Jane Austen had good reason to be so enamoured of the marriage plot. Put plainly, marriage was a colossally big deal in early 19th-Century England – considerably more so than it is for many of us today. With divorce almost impossible, a hasty choice of spouse came with decades of leisure at which to repent. Pity poor Mr Bennet in Pride and Prejudice, for instance; so “captivated by youth and beauty” was he that he was blinded to his future wife’s altogether less comely character. Five daughters on, he is stuck with her inane chatter across the breakfast table.
For a woman, accepting the wrong proposal (and it always was a case of accepting, rather than initiating) could prove still more devastating. Forbidden from inheriting and faced with towering obstacles if they sought to earn their own living, middle-class Regency women – even those blessed with large dowries – had to hand control of their financial, social and emotional wellbeing over to their husbands. They had few legal rights as singletons. But once married, in the eyes of the law they ceased to exist altogether, becoming possessions instead of individuals. A spinster, meanwhile, was forever dependent upon the goodwill of (male) relatives.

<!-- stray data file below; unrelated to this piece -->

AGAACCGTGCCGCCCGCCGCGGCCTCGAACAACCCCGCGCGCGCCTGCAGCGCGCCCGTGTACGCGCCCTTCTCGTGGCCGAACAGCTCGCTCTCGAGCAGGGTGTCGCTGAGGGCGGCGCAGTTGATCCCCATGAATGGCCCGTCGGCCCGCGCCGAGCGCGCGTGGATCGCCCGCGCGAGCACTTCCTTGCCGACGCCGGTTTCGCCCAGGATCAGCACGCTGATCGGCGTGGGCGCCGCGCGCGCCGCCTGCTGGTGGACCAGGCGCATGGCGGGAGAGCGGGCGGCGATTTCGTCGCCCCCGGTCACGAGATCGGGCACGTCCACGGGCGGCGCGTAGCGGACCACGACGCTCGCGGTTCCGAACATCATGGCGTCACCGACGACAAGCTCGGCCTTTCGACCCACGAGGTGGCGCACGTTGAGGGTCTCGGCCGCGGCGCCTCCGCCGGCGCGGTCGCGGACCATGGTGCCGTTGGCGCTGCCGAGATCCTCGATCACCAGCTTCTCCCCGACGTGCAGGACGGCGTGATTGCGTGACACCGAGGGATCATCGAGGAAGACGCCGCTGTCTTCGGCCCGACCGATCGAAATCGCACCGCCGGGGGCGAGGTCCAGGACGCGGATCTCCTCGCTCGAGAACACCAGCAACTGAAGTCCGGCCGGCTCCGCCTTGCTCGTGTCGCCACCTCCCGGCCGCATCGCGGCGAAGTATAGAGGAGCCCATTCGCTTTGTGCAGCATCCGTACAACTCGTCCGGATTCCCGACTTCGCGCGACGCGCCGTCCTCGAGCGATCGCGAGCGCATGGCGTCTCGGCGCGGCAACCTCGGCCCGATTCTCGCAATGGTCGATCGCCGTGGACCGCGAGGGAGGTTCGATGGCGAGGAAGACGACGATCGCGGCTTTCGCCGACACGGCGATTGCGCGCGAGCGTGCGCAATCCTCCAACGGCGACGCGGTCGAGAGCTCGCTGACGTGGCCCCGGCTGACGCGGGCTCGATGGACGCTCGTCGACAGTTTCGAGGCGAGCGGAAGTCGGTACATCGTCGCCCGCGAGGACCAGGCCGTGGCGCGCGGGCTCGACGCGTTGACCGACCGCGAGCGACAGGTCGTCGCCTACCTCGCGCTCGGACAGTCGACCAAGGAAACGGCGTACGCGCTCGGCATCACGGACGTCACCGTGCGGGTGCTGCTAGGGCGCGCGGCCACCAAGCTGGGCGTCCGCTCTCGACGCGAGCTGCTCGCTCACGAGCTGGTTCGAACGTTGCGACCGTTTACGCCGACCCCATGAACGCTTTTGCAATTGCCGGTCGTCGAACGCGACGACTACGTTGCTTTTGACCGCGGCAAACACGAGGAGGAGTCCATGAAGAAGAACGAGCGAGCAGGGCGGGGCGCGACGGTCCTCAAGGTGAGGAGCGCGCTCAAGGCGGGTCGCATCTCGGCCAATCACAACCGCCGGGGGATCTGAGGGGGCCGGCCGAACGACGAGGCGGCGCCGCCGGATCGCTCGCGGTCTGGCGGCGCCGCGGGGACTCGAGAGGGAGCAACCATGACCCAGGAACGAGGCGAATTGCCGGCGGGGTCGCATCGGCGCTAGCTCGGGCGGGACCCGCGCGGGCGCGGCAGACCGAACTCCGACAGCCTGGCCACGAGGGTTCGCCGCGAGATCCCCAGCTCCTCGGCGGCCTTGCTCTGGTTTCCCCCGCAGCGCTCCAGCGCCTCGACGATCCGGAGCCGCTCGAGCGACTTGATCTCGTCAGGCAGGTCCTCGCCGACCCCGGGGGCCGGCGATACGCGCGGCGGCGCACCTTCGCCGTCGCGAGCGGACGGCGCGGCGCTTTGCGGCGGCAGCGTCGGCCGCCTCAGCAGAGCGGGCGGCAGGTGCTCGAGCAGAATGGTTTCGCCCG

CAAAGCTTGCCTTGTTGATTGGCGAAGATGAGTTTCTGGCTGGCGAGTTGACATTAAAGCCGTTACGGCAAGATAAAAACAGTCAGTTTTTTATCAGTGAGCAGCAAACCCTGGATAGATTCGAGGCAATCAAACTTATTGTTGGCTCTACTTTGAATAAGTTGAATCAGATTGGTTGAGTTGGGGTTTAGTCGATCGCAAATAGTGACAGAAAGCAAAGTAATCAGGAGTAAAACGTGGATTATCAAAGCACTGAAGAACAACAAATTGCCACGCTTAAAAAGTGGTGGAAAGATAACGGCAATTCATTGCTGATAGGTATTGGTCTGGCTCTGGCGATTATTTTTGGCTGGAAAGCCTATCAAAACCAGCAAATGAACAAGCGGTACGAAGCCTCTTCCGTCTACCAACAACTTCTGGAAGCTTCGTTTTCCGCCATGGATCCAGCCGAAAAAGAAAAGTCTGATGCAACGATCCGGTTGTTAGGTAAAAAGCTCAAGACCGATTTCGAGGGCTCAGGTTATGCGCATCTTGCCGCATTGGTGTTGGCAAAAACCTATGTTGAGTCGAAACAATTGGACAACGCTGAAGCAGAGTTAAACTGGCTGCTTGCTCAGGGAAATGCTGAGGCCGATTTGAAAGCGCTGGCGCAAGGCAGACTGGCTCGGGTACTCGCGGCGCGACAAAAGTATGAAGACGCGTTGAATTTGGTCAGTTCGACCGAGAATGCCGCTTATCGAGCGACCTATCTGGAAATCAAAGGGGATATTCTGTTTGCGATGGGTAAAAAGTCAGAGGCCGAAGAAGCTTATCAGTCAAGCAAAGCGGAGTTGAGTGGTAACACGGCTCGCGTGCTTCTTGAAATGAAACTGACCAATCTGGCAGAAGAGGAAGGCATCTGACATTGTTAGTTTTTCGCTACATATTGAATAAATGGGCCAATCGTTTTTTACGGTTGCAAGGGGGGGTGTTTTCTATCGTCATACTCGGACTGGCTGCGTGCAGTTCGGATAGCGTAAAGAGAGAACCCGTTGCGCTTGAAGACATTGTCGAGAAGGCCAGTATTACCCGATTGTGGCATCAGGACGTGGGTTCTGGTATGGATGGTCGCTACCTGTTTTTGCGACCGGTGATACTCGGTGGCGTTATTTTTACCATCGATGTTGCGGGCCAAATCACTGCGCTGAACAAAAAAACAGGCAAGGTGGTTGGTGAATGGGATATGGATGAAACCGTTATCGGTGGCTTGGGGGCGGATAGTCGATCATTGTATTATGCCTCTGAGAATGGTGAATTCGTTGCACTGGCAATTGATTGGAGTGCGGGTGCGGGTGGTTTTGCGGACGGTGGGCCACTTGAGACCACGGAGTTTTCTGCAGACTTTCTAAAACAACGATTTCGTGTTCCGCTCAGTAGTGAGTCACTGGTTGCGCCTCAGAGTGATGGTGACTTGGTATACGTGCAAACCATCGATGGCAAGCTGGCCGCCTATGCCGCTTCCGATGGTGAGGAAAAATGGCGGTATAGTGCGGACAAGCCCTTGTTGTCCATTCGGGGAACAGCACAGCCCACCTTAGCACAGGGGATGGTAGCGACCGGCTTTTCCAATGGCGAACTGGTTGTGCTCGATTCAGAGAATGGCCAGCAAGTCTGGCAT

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If debutantes devoted themselves to husband-hunting to the exclusion of all else, it was because this was their one shot at steering their own destinies. To quote Mary Crawford in Mansfield Park, marriage was “a manoeuvring business”.
But while we may shake our heads over women’s disenfranchisement and marvel at the quaintness of a world in which the most physical a courtship gets is when a gentleman takes a lady’s hand on the dance floor – with a layer of glove to separate their sweaty palms – similarities between dating then and now abound. The rules may be less explicitly stated today. Still, the pursuit of a mate in the age of the television show Love Island remains riven by many of the same snobberies, cynicism and prejudices that circulated at the Netherfield Ball.
For one, women marry young in Austen’s novels. Of the Bennet sisters, Lydia weds at 16 and Mrs Bennet talks of Jane’s power to ensnare an eligible gaze at just 15. Catherine Morland, along with Sense and Sensibility’s Dashwood sisters and Mansfield Park’s Fanny Price, are all engaged as teenagers. In Pride and Prejudice, Charlotte Lucas is widely considered over-the-hill at 27.